Is There a "Scientific Consensus"?
Republican spokespersons and conservative commentators have long challenged IPCC reports as reflecting the "scientific consensus" on global warming by highlighting the views of a modest number of "skeptic" or "contrarian" scientists who question the IPCC conclusions. One result is that in their efforts to provide "balanced coverage," U.S. media have given disproportionate attention to the skeptics, creating the impression of less scientific consensus on global warming than exists within the mainstream scientific community.[iii] As a consequence, American newspapers' portrayal of global warming as a scientifically controversial issue differs significantly from the image presented by the media in other nations.[iv]
There has nonetheless been a sizable increase over the past decade in the percentage of Americans who agree that "most scientists believe that global warming is occurring," from 48% in 1997 to 65% this year. Republicans, independents, and Democrats have all become more likely to see most scientists as believing in global warming.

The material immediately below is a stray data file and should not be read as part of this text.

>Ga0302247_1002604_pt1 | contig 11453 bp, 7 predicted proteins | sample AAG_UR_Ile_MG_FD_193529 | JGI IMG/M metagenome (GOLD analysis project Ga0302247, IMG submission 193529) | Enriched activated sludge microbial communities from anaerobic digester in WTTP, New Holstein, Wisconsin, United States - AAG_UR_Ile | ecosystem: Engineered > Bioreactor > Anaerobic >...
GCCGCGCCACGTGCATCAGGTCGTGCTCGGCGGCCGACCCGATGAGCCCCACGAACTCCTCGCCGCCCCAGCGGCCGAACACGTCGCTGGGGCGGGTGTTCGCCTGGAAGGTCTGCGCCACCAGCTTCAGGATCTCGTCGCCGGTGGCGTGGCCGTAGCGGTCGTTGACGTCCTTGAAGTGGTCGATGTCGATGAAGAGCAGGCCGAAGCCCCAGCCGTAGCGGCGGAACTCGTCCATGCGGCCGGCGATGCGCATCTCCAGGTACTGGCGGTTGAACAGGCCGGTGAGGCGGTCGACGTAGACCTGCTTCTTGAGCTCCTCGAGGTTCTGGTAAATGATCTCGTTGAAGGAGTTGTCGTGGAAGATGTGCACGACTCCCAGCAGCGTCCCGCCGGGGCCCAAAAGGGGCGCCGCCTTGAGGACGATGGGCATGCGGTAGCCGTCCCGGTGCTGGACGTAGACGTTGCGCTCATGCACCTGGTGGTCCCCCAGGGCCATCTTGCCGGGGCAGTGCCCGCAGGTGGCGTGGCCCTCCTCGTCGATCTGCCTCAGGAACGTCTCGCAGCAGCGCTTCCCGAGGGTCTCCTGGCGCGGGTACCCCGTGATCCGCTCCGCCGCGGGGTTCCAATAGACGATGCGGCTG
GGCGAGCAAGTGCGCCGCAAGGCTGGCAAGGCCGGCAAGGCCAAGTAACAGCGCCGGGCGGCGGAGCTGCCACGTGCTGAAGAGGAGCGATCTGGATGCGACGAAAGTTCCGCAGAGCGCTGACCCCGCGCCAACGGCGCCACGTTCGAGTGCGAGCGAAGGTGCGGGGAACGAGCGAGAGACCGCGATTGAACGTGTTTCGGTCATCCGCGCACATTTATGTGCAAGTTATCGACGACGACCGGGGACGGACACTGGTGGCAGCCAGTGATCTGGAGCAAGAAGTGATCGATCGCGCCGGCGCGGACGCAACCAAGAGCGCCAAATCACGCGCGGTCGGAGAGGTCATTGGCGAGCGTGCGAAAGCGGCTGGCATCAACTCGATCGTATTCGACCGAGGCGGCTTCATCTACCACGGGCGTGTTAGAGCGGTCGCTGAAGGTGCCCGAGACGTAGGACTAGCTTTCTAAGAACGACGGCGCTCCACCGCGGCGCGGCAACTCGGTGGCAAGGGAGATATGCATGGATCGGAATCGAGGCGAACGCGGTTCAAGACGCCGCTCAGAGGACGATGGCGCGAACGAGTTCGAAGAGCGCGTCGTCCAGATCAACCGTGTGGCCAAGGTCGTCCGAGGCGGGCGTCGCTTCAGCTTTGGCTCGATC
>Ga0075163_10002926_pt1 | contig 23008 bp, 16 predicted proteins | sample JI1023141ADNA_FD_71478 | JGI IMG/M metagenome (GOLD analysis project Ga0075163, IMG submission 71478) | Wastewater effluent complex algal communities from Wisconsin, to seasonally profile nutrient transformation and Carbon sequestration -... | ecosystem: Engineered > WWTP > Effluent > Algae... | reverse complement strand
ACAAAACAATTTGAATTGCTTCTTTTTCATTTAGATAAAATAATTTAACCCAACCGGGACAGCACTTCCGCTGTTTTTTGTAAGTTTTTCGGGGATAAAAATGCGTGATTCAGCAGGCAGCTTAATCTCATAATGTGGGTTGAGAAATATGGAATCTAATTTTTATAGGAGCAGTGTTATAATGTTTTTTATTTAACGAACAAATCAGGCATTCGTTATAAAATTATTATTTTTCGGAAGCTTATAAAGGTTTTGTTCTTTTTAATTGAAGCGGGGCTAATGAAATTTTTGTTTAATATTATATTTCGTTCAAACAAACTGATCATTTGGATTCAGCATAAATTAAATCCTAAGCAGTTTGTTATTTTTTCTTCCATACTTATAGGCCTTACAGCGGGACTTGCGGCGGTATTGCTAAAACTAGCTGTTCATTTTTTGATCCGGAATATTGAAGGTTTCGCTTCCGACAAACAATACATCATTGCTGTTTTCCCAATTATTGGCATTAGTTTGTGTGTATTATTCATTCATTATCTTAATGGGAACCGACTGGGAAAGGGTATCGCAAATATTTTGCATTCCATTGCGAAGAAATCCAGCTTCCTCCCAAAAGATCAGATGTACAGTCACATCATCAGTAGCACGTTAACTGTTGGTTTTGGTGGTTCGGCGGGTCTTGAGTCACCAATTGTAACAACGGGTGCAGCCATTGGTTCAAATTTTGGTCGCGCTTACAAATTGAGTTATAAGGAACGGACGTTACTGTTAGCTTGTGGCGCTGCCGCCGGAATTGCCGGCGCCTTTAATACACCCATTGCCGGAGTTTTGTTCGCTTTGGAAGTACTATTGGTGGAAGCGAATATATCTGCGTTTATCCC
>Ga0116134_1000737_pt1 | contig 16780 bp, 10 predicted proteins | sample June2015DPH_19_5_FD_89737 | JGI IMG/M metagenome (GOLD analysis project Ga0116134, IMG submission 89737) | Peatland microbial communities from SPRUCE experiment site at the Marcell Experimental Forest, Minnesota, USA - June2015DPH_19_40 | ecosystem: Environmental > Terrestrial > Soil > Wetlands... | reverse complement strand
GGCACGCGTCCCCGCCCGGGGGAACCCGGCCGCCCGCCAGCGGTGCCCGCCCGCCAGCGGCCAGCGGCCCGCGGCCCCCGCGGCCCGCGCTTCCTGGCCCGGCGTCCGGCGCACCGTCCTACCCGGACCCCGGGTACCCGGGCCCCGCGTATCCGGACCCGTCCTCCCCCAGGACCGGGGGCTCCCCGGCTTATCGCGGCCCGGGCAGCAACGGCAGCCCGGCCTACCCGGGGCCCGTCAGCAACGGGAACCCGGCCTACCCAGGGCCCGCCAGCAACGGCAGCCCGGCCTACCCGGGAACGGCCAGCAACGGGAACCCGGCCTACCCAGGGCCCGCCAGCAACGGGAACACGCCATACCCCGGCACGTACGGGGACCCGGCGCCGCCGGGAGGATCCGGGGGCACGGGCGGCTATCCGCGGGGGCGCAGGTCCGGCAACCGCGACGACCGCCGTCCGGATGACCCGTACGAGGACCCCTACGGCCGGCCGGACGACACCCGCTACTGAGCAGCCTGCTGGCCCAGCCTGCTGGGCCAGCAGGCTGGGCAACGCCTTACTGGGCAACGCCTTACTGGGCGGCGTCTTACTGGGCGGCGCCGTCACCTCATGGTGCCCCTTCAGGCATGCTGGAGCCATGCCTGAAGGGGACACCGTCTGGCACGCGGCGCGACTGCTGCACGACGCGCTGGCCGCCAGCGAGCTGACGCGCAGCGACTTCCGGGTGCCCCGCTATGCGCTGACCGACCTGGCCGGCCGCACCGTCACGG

Not surprisingly (in view of trends for the two prior questions), the belief that at least most scientists accept global warming as real has increased more among Democrats (from 51% to 74%) than among Republicans (from 39% to 56%). The resulting difference of 18 points in this year's poll is lower than for the prior items, but still substantial. Once again, independents fall in between, with 63% saying most scientists agree that global warming is occurring.
Human Caused or Natural Change?
The IPCC has not only asserted that global warming is occurring, but that to a large degree it is caused by human activities such as burning fossil fuels rather than being a natural phenomenon. Gallup has tracked Americans' views of this issue only since 2003, and the results have been relatively stable since then. This year, 58% see global warming as due more to human activities than to natural causes, similar to the 61% in 2003.